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Memory and Sacrifice of USS Oklahoma Sailor Robert James Bennett Honored at National Memorial Cemetery of the Pacific

The memory and sacrifice of Navy Fireman Third Class, killed during the attack on the USS Oklahoma in World War II was honored  on Monday February 4, 2019 at the National Memorial Cemetery of the Pacific.

 

Bennett, whose name is recorded as one of the missing from World War II, was accounted for on August 13, 2018.

F3c ROBERT JAMES BENNETT Unit USS Oklahoma; UNITED STATES NAVY Country of Loss UNITED STATES Home of Record IA

Fireman Third Class Robert James Bennett, who entered the U.S. Navy from Iowa, served on the USS Oklahoma (BB-37) and was aboard the ship during the Pearl Harbor attack on December 7, 1941. He was killed in the attack, and while his remains were recovered following the incident, they could not be individually identified at the time. F3c Bennett was initially buried as an unknown at the National Memorial Cemetery of the Pacific. In 2015, advances in forensic techniques prompted the reexamination and identification of F3c Bennett’s remains.

Fireman Third Class Bennett is memorialized on the Courts of the Missing at the National Memorial Cemetery of the Pacific.

Only 35 of the dead Oklahoma crewmen were able to be identified immediately after the attack, which killed 2,402 in all and debilitated the U.S. Pacific Fleet for a time.

In 1947, after the Navy had spent nearly three years salvaging the Oklahoma, including pulling human remains from it and burying them, the American Graves Registration Service disinterred those remains but was unable to identify any new crewmen.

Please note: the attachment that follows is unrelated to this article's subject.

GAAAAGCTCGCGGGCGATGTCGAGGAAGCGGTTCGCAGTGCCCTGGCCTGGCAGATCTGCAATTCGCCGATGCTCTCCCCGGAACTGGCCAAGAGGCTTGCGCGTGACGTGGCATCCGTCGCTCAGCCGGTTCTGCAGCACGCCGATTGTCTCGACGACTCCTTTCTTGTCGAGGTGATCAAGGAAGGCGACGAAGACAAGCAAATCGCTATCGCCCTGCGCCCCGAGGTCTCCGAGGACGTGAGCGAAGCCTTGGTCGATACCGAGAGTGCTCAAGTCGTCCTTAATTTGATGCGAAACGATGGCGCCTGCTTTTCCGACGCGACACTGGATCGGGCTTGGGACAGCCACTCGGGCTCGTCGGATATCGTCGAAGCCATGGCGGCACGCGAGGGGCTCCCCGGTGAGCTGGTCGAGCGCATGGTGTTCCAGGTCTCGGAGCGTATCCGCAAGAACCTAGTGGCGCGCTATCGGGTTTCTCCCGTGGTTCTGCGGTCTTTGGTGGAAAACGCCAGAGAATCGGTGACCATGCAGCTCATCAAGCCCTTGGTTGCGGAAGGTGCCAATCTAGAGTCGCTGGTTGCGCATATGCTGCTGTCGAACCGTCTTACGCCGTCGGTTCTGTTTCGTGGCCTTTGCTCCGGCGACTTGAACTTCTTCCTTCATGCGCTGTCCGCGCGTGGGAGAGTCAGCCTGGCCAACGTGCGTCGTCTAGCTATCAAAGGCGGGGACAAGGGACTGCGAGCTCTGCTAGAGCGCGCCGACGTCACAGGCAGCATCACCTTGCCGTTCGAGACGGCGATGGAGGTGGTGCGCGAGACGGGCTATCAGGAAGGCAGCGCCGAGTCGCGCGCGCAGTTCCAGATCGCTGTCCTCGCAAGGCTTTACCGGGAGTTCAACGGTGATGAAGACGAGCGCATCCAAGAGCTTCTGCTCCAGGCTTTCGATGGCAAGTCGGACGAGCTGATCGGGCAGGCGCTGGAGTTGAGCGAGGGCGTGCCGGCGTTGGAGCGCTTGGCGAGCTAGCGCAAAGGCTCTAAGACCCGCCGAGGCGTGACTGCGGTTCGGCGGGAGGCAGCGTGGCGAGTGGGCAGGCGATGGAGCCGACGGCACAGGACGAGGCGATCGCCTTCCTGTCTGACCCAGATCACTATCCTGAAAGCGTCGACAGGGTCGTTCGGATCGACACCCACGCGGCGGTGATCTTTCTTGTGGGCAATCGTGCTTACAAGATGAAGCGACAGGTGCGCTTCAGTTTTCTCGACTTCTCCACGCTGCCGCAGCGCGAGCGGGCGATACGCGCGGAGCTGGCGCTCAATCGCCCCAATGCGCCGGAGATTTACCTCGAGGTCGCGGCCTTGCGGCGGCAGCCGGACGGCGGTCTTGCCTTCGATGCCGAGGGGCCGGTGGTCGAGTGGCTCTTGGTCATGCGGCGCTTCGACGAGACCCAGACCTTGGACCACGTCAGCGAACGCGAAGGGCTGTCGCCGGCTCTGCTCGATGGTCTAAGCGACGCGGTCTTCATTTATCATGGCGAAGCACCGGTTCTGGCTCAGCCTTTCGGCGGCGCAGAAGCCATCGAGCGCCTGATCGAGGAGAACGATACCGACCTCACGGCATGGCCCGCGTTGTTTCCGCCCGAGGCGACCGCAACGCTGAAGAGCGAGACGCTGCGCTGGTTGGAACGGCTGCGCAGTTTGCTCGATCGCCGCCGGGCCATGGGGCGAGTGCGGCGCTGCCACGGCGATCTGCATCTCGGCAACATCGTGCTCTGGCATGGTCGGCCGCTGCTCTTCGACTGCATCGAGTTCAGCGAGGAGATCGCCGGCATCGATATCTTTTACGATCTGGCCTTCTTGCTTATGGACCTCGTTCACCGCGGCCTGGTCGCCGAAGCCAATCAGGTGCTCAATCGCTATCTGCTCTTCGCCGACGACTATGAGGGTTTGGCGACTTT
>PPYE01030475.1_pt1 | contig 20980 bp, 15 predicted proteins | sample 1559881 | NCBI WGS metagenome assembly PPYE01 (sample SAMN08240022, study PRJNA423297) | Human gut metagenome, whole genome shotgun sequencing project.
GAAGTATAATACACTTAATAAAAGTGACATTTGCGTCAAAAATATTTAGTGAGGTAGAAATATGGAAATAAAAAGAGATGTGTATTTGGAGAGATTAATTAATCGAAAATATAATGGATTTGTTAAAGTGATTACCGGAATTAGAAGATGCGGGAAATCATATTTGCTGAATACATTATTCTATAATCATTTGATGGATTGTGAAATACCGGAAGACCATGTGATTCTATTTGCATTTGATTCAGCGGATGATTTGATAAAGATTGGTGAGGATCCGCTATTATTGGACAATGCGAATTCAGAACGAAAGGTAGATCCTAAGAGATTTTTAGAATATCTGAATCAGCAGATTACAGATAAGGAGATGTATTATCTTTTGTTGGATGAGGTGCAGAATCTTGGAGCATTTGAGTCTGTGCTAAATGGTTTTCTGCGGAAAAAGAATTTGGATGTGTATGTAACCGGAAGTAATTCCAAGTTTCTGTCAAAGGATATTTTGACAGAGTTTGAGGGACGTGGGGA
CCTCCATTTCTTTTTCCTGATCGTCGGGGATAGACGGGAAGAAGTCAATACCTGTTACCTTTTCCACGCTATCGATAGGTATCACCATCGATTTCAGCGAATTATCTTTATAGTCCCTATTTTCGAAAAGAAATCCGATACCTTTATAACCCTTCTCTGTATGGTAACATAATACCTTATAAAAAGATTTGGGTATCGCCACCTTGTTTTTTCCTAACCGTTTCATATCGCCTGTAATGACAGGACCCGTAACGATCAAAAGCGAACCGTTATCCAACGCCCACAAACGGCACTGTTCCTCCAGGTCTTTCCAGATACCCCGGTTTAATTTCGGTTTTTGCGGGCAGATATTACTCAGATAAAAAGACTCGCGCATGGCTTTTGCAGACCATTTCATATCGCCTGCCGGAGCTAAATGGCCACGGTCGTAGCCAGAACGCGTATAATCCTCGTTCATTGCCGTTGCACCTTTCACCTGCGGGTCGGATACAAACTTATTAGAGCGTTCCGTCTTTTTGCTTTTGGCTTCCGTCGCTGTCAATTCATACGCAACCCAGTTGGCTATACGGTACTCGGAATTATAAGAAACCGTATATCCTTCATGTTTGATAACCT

The unidentified remains were reburied in 46 plots at the National Memorial Cemetery of the Pacific, which is known as the “Punchbowl,” in Honolulu, Hawaii, the Defense POW/MIA Accounting Agency says. Source: The Advocate

Shared via Honolulu Star Advertiser

Of the 16 million Americans who served in World War II, more than 400,000 died during the war. Currently there are 72,866 (approximately 26,000 are assessed as possibly-recoverable) still unaccounted for from World War II. Bennett’s name is recorded on the Walls of the Missing at the Punchbowl, along with the others who are missing from WWII. A rosette will be placed next to his name to indicate he has been accounted for.

For additional information on the Defense Department’s mission to account for missing Americans who went missing while serving our country, visit the DPAA website at www.dpaa.mil, find us on social media at www.facebook.com/dodpaa or call (703) 699-1420/1169.

Bennett’s personnel profile can be viewed at
https://dpaa.secure.force.com/dpaaProfile?id=a0Jt0000000XeKKEA0In 2015, DPAA disinterred remains from the National Memorial Cemetery of the Pacific, known as the Punchbowl, in Honolulu.

Bennett’s name is recorded on the Courts of the Missing at the Punchbowl, along with the others who are missing from World War II. A rosette will be placed next to his name to indicate he has been accounted for.

Source: Defense POW/MIA Accounting Agency

More articles about Robert Bennett include:

With Pearl Harbor serviceman’s remains identified, a small Iowa town asks: ‘Who was Mr. Bennett?’

‘Bittersweet’ news gives closure to relatives of Iowa sailor

Not stopping with the Oklahoma…

The 388 sailors and Marines with the Oklahoma who were listed as unknown at the National Memorial Cemetery of the Pacific are are amongh thousands of unknowns buried there, including some who also perished during the attack on Pearl Harbor, but since 2015, officials with the the Pentagon’s Defense POW/MIA Accounting Agency have been working on a new policy to recover and identify remains of the unknown, relying on extensive research on family history, along with obtaining medical and dental records, and DNA technology, according to KHON2.

“We’re going to start with the USS Oklahoma, but we will also be looking at other unknown graves to determine if they are eligible for disinterment in the future,” Lt. Col. Melinda Morgan told KHON2.